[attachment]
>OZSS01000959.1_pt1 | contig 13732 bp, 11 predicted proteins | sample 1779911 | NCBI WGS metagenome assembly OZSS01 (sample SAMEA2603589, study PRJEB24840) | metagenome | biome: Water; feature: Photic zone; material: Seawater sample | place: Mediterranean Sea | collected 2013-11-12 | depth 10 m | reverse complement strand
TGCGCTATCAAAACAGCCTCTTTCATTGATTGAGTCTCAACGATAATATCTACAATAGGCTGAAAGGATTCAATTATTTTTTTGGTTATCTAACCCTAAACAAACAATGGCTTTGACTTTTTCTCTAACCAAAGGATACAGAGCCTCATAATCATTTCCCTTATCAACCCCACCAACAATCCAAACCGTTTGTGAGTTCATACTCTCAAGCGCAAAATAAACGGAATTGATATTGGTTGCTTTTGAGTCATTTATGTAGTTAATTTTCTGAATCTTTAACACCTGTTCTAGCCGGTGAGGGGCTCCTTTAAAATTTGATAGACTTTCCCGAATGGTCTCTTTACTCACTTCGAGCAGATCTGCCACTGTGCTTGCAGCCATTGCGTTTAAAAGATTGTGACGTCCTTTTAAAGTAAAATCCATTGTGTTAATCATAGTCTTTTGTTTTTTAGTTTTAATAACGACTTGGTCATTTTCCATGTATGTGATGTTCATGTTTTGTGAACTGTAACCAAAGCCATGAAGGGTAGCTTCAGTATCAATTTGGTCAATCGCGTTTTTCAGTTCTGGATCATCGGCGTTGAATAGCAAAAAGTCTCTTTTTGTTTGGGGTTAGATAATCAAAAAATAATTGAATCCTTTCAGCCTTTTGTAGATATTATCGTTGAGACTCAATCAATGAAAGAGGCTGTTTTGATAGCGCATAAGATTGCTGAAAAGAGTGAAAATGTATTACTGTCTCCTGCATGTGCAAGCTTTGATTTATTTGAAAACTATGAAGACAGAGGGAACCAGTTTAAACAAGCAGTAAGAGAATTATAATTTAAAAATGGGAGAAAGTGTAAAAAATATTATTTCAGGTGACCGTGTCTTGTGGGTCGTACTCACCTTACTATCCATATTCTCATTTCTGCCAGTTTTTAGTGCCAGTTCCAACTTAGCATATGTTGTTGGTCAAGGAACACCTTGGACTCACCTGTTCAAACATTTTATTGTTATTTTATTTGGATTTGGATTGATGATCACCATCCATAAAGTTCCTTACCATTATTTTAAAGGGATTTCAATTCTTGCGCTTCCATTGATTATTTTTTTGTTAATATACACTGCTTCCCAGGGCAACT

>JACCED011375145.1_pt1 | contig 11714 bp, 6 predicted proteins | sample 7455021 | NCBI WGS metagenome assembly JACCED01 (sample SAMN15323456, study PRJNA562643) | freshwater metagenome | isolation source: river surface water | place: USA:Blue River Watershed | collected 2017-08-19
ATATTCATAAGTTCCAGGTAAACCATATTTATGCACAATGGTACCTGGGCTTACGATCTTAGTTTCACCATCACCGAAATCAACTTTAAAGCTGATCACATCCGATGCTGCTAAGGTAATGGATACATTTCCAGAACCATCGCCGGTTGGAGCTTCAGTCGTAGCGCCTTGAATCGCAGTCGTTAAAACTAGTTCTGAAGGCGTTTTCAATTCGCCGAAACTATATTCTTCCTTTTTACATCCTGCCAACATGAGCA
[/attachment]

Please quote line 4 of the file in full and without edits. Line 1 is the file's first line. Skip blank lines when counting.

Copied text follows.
ATATTCATAAGTTCCAGGTAAACCATATTTATGCACAATGGTACCTGGGCTTACGATCTTAGTTTCACCATCACCGAAATCAACTTTAAAGCTGATCACATCCGATGCTGCTAAGGTAATGGATACATTTCCAGAACCATCGCCGGTTGGAGCTTCAGTCGTAGCGCCTTGAATCGCAGTCGTTAAAACTAGTTCTGAAGGCGTTTTCAATTCGCCGAAACTATATTCTTCCTTTTTACATCCTGCCAACATGAGCA